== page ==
Early Jewish Messianism.
The usage of the term mashiach (Hebrew) or christos (Greek), both refering to an anointed person. Christians are used to assuming that the OT is littered with prophecies about the future coming Messiah, but in fact if we are talking about the use of these precise terms, mashiach is never used in the OT of a future coming messianic ruler. The term is used of those who were Davidic kings in the past or present (Ps. 18.50; 89.20; 132.10-17), but it is also used of Cyrus in Is. 45.1 and in Hab. 3.13 it seems to be used of a presently
reigning king. It is clearly not a technical term in the OT for `the Messiah’, even though texts like 2 Sam. 7.8-16 expressed the clear hope that God would provide a better Davidic ruler. This stands in dramatic contrast to what we find in the NT where christos, when it is not a technical term, becomes almost a second name for Jesus and is used an enormous number of times.
When we examine the so-called intertestamental period, there are a few more references to the Anointed One than in the OT, though the terminology is still infrequent (cf. Ps. Sol. 18.5; 4Qpatr 3, CD 12.23-24, 14.19, 19.10-11; 1 En. 48.10, 52.4). As M. De Jonge has said, even here the term `messiah’ does not seem to have been “an essential designation for any future redeemer” Furthermore we find a variety of job descriptions assigned to the `Messiah’ in these sources. For example, in Ps.
of Sol. 17-18 we do indeed hear about a future political ruler who is also a spiritual leader as well. This reminds us that in early Judaism there was not normally any rigid distinction between a political and a spiritual figure when Jews thought about God’s coming Anointed One. In the Targums there are a considerable number of messianic passages including some rather militant ones such as the Targum of Pseudo-Jonathan where it comments on Gen. 49.11: `How noble is the King, Messiah, who is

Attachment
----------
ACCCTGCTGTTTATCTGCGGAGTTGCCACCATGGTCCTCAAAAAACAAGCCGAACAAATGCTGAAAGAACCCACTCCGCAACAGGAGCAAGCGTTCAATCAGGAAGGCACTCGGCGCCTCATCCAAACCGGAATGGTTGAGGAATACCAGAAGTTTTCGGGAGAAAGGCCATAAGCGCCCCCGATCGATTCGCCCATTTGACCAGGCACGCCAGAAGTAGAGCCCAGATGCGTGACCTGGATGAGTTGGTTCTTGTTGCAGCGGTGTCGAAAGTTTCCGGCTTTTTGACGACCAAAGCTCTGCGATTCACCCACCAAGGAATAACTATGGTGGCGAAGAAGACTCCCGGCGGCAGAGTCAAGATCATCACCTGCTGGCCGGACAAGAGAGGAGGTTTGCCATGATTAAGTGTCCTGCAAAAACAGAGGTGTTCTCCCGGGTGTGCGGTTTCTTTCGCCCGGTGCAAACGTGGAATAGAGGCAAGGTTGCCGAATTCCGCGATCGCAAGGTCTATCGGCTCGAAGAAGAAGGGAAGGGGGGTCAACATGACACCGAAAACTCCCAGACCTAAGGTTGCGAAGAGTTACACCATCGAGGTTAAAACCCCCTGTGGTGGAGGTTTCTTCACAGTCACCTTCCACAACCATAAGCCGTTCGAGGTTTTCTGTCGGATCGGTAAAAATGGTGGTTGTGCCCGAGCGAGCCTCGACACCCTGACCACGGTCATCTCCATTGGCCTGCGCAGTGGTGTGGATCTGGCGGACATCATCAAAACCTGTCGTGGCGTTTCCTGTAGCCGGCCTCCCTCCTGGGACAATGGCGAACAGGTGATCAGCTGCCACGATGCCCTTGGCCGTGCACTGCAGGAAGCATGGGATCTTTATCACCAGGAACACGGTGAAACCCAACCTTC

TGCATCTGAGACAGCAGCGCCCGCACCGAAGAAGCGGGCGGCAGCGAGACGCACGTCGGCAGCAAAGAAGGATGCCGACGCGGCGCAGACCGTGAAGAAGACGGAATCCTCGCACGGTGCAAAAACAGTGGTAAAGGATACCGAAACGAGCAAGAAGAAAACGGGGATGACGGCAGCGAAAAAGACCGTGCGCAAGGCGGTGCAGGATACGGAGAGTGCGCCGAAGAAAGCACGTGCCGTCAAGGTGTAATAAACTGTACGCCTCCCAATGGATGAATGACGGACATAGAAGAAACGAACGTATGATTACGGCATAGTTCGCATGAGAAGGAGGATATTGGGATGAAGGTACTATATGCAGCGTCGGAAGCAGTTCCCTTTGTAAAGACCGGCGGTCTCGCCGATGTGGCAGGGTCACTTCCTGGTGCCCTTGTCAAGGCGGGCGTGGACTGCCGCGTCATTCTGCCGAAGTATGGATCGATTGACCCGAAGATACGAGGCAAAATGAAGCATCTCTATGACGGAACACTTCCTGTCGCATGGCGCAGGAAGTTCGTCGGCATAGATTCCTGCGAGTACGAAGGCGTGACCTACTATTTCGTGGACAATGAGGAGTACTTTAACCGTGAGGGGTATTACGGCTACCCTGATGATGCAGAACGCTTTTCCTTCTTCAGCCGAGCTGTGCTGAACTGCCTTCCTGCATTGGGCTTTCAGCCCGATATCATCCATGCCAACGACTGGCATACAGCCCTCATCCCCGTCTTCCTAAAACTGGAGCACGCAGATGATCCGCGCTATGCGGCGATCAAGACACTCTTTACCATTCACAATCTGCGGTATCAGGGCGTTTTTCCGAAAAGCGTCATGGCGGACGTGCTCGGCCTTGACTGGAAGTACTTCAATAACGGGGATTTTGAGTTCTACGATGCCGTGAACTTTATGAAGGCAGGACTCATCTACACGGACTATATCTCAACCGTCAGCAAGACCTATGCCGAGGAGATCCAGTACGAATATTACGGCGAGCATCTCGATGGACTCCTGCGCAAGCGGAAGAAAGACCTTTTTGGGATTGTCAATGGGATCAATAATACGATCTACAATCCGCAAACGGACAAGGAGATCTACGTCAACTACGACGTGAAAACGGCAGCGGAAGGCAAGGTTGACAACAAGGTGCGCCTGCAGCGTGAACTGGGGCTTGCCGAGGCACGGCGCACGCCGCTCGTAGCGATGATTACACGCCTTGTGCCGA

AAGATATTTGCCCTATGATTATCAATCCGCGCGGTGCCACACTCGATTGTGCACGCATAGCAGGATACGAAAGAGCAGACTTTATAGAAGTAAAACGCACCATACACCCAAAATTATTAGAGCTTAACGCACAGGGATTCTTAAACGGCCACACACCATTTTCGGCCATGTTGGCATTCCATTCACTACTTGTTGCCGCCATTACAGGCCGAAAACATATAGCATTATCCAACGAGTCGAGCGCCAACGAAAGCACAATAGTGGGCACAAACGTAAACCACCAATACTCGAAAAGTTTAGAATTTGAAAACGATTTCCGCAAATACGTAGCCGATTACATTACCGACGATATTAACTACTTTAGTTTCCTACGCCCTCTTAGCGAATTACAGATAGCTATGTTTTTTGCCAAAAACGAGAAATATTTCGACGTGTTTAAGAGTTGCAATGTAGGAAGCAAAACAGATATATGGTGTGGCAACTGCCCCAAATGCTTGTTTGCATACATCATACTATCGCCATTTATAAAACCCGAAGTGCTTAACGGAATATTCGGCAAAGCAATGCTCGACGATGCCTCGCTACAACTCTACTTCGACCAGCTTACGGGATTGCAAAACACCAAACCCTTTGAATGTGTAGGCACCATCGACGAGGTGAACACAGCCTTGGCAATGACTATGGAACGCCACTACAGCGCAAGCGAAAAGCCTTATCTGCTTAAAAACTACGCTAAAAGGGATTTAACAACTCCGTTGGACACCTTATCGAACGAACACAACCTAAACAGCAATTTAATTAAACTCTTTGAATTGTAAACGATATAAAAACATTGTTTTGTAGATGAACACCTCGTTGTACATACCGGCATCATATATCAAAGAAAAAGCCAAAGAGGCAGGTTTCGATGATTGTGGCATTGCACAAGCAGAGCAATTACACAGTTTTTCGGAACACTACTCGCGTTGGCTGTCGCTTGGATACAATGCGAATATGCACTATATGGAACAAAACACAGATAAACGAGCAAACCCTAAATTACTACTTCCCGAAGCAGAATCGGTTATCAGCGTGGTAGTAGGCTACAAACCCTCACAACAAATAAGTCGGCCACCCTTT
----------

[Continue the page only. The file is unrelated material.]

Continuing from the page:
going to rise from the house of Judah. He has girded his loins and come down, setting in order the order of battle with his enemies and killing kings...reddening the mountains with the blood of their slain. With his garments dipped in blood, he is like one who treads grapes in the press.’
Generally speaking the `Messiah’ in the intertestamental literature is not portrayed as a miracle worker although by the end of the first century A.D. there was Jewish literature which did so (see 4 Ez. 13-- in response to Jesus’ ministry perhaps?). There is some evidence from this same source that some early Jews believed that Messiah would come and die (rather than reigning forever), but 4 Ez. 7.29 does not suggest that this death was seen as an atonement of any sort, it simply marks the end of a period of history.
One of the more common themes in these few references to Messiah in early Jewish literature, whether from before or during the first century A.D., is that he would come and judge and/or destroy the wicked (Ps. Sol. 17-18; 4 Ez. 12, 2 Bar. 40,72) deliver God’s people (Ps. Sol. 17, 4 Ez. 12), and reign in a blessed kingdom (Ps. 17-18, 2 Bar. 40). This is not surprising in view of the fact that messianism arose in Israel in the context of disenfranchisement during the exilic and post-exilic periods and was apparently
further nurtured during the uneasy period of Roman occupation. As I have said, Messiah was the one looked for who would set the nation back on its feet as an independent entity with Davidic or Solomonic borders.